My immediate reaction is that I remember hating it very much at school when a teacher punished the entire class for the transgression of an unidentifiable person!
Same! I thought about putting that in as an example, but didn’t end up using it.
Just a side note. During my time in the Army it was always noted that group punishment was not to be imposed (outside basic training but I think that was a separate situation). I always thought that as a bit odd given the need for the unit to function as a whole. One might think that such an approach would promote more unity by make each unit member essentially their brother’s keeper (and cell mate as it were).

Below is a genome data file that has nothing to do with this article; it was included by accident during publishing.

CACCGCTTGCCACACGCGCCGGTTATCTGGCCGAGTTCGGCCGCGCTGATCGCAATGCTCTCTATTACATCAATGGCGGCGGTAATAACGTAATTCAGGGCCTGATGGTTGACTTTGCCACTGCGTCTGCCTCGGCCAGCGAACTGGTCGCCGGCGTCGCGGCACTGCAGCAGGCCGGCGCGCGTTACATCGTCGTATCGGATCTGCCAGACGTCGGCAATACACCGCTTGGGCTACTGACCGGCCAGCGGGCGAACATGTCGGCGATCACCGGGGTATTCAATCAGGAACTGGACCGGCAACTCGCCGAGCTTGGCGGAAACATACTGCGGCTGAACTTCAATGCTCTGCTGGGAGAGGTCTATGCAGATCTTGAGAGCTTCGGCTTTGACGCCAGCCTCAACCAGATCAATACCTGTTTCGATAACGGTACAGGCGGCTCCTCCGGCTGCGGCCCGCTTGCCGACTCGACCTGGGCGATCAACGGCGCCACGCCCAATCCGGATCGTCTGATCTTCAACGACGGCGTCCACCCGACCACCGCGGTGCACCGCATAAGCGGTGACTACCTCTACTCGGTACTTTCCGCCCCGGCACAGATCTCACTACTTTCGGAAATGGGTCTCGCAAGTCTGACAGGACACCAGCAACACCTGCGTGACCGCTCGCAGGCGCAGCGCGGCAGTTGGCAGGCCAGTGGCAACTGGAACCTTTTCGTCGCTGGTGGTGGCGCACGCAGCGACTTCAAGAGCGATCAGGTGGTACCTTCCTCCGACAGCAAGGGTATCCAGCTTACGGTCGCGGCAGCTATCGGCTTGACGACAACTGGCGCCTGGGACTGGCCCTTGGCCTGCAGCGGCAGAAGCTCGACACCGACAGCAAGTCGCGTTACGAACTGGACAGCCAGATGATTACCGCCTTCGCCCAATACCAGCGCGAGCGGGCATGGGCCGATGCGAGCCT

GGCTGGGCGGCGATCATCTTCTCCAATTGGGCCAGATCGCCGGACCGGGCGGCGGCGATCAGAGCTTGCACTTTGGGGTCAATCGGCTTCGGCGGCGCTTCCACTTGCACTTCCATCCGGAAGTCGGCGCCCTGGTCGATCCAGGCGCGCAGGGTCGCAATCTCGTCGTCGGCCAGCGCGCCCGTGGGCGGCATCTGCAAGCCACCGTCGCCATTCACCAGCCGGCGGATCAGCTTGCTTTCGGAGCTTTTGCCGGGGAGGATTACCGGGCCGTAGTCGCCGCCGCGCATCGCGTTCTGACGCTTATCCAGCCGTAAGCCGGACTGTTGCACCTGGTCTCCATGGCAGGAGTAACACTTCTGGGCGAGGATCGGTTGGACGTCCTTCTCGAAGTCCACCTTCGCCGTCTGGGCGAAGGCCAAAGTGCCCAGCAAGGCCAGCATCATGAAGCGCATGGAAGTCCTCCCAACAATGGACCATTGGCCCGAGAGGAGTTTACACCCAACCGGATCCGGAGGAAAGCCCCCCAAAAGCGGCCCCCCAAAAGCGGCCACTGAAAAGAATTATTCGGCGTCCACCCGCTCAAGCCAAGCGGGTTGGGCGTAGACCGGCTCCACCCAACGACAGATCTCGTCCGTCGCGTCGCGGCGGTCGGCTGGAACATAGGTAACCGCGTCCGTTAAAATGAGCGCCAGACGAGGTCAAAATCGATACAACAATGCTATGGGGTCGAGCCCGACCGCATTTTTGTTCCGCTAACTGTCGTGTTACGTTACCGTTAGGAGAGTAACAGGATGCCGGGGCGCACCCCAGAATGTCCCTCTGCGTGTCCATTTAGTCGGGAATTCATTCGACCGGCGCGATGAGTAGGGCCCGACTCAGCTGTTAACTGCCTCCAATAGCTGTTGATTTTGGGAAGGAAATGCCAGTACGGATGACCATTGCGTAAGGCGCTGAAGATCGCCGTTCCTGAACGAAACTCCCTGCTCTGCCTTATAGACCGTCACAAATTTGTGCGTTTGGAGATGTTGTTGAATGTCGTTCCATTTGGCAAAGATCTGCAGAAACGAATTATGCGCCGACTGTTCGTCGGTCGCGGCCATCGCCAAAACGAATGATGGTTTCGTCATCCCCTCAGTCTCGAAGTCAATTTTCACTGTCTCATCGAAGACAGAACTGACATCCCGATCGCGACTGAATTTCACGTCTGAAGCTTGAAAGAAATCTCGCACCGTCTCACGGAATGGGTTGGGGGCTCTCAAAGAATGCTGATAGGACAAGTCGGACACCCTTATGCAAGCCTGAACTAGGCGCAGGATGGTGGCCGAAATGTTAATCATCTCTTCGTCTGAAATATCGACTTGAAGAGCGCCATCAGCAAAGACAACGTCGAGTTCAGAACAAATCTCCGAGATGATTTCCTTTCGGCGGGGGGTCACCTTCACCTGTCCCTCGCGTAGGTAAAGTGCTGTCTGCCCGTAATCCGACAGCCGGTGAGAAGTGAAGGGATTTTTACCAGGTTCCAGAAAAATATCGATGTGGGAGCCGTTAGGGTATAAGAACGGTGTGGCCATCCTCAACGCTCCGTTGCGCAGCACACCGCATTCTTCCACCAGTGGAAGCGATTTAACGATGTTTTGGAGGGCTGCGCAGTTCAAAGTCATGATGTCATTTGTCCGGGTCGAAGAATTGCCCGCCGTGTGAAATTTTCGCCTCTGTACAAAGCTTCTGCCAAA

The only way I could understand the point—outside the innocent should not be punished aspect—was that such an approach was likely to both disrupt unit cohesion and trust as well as allow one disgruntled member undermine the entire unit.
I’d be very interested to know how that rule came about.